20 days in Osama prison

Satellite image of compound of Osama prison, officialy called (Al-Nasr) Az-Zawiyah Detention Centre. Photo: Global Detention Project

Our activist’s network Alarm phone is regularly contacted by people searching their relatives, as there are no official structures existing for people on the move crossing the Mediterranean to Europe, which is highly criminalised.

Many people get stopped and intercepted soon after departure from Libyan shores, forced back and get detained in prisons to make money out of them.

We share an experience of the infamous Osama prison, that many migrants know:

In mid of May a husband was reaching out to us, looking for his wife from which he had not heard since 2 weeks. He told us his wife boarded a rubber boat together with 68 other people, among them 9  women and 4 minors. End of May he informed us that his wife was alive in Libya.

Below we share her experiences:

“We started during the night. We sailed one day, but in the morning of the second day, the engine stopped working. Soon, water entered the boat at the back. I was in the front of the boat, i did not understand what was going on, if the boat was broken. Also our phones did not work, neither the satellite phone. I do not know why, I think it got wet in the boat. There was a lot of water in the boat.

We were five days at sea. During this time, eleven people died, due to hunger or thirst. Among them was the driver. After five days we were found by the so-called Libyan Coast-Guard. I do not know how they found us, we could not speak to anyone.

They brought us back ashore and then we were transferred to Osama prison. There we suffered so much. If you arrive, they will take away your money and your phone. Sometimes, they arbitrarily beat people, mostly the men, they also flock them. Also the people from the boat were beaten. There was not enough food or water, the medical assistance was very bad.

They put 100 people together in a big room, you cannot sleep, there is not enough space. They will ask you to pay 1000 or 2000 Euro to be released. If you cannot pay, you will stay in the prison for up to one year.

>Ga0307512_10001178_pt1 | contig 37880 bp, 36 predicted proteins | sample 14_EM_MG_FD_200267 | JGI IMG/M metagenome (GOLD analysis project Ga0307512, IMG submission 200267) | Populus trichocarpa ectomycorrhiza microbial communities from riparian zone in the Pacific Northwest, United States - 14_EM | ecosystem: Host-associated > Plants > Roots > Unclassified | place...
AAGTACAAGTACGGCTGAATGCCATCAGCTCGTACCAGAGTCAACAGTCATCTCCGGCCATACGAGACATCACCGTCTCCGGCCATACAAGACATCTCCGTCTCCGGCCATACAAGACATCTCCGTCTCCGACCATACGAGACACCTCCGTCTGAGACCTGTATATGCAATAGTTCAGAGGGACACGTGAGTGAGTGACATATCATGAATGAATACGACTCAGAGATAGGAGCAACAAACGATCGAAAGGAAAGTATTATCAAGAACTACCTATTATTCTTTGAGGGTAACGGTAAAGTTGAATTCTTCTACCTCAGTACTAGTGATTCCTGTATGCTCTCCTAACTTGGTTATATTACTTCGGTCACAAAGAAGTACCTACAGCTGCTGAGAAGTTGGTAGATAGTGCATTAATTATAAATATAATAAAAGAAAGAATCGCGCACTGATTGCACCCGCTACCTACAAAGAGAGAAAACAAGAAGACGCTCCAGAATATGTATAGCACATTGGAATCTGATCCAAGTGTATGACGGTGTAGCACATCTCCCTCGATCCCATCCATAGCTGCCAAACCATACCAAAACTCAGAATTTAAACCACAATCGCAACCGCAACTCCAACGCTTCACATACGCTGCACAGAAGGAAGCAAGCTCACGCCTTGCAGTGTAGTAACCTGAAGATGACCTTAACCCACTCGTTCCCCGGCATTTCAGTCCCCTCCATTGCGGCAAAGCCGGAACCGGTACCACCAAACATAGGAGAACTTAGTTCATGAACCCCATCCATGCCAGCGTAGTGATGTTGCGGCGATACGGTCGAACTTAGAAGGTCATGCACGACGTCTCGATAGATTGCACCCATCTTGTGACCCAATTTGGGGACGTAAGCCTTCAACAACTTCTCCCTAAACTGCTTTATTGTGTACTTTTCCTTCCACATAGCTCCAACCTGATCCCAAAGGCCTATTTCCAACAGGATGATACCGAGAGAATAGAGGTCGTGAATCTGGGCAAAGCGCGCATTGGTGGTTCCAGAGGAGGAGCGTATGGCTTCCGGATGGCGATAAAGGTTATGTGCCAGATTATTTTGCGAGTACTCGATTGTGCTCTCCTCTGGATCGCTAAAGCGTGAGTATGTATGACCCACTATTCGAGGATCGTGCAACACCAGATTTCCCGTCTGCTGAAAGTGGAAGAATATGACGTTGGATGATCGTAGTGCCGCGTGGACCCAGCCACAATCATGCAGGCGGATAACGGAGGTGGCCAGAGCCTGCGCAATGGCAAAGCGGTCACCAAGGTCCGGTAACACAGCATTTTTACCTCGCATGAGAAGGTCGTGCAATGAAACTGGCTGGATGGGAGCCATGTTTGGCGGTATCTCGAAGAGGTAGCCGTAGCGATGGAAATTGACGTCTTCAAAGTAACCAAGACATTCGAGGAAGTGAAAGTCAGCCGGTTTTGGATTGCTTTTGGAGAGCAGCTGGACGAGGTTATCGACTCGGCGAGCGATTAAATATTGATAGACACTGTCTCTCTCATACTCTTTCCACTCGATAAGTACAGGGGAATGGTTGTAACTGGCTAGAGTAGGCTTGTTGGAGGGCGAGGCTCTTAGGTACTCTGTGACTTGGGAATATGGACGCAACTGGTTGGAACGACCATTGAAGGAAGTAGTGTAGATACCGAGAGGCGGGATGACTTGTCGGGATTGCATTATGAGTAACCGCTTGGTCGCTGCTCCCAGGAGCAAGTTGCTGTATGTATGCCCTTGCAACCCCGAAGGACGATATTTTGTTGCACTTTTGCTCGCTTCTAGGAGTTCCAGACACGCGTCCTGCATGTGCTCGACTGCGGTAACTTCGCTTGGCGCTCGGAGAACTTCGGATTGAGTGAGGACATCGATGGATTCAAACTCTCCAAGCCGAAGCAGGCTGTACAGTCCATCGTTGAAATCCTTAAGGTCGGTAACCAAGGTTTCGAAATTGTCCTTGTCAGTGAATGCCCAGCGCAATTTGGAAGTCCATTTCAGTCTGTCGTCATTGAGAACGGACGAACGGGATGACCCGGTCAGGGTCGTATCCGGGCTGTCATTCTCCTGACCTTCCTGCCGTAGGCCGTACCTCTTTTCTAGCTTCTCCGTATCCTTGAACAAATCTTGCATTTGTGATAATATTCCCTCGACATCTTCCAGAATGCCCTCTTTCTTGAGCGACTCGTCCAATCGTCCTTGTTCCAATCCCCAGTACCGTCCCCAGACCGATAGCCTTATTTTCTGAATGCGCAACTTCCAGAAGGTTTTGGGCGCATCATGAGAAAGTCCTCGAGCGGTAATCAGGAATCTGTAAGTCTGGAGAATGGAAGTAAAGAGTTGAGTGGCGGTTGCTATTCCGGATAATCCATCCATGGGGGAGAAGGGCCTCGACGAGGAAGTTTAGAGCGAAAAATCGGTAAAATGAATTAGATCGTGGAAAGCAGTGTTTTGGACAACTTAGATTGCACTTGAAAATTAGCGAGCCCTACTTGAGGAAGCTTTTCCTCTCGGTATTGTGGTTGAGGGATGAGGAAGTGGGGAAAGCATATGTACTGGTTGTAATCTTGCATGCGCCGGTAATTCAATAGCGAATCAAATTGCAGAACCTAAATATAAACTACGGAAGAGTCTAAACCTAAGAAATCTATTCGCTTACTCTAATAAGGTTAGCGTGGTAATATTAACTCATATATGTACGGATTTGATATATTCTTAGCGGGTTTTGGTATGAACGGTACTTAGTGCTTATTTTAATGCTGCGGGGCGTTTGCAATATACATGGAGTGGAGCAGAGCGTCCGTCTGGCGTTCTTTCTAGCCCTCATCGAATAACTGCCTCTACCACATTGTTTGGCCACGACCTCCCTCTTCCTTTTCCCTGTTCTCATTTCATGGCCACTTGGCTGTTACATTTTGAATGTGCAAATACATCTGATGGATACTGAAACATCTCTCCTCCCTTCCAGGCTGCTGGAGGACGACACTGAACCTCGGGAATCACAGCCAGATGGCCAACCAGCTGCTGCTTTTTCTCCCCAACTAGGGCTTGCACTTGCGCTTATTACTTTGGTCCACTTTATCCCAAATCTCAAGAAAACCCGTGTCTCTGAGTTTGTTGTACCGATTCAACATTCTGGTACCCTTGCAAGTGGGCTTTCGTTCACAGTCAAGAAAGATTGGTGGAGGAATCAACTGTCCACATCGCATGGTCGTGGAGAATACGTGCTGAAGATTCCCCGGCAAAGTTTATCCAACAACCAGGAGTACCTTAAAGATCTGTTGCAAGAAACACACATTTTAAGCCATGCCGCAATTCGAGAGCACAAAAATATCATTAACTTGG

Some people die there, or the people sell you to another bad place. Some people who were on the boat with me are still in Osama prison. After twenty days, I was released because I managed to pay them enough money. There is so much suffering in this place.”

While the Central Mediterranean is closely monitored by several FRONTEX airplanes and drones, it becomes clear that these assets do not contribute to lessen deaths at sea.

During these five days, Frontex’ SPARROW 4 (HEX: 4D2444) was flying from May 3 to May 6 in the area where the boat must have been. These are the first 3 days of the boats trajectory, nonetheless the surveillance did not prevent the death of 11 people on board of the rubber boat. On the contrary, it is shown again how aerial surveillance is aimed at preventing people on the move to reach Europe but not intended to save lifes.

How the people finally got found by the so-called Libyan Coast-Guard has not become clear. However, it is a horrendous proof how violent the apparatus combined of scLyCG and armed groups for people on the move.

Osama prison is located in Zawiyah. For many years, it has been infamous for its conditions and violent treatment of its detainees. It is controlled by Al-Nasr Brigade, which has strong ties with the Stabilisation Support Apparatus of Zawiyah.[1] The SSA in Zawiyah got more and more formalised and became part of the local so-called Libyan coastguard (scLyCG) branch, being in command of at least four patrol boats (2023).[2] This is even more worrying, considering the fact that the scLyCG of Zawiyah is said to be controlled by Abd al-Rahman Milad, aka al-Bija, who has not only strong ties with former Italian minister of interior Marco Minniti[3] but also with Al-Nasr Brigade. Regarding al-Bijas central position, the existence of a direct pipeline from sea to detention camps becomes evident, systematically being used to extort ransoms from people on the move after being intercepted or rescued by the scLyCG.

Again, it becomes clear, no more people must be returned to Libya.

As long as we are confronted with such experiences, the Alarm Phone will continue trying to support all people on the move and to end this deadly violence.



[1] https://civilmrcc.eu/stability-support-apparatus-a-worring-new-actors-in-the-central-mediterranean/

[2] https://globalinitiative.net/wp-content/uploads/2023/09/Rupert-Horsley-Libya-Sophisticated-smugglers-thrive-as-Libyan-goernance-stagnates-GI-TOC-September-2023.pdf

[3] https://www.theguardian.com/world/2021/apr/13/libya-releases-most-wanted-human-trafficker-bija